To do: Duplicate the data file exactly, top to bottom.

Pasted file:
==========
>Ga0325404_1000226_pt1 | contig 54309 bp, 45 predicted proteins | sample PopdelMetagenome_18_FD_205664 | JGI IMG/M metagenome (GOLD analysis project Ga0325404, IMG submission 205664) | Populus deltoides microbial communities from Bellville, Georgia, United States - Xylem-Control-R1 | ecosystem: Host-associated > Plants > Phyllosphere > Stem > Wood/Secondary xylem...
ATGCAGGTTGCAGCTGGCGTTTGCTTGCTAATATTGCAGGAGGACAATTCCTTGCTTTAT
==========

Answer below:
>Ga0325404_1000226_pt1 | contig 54309 bp, 45 predicted proteins | sample PopdelMetagenome_18_FD_205664 | JGI IMG/M metagenome (GOLD analysis project Ga0325404, IMG submission 205664) | Populus deltoides microbial communities from Bellville, Georgia, United States - Xylem-Control-R1 | ecosystem: Host-associated > Plants > Phyllosphere > Stem > Wood/Secondary xylem...
ATGCAGGTTGCAGCTGGCGTTTGCTTGCTAATATTGCAGGAGGACAATTCCTTGCTTTAT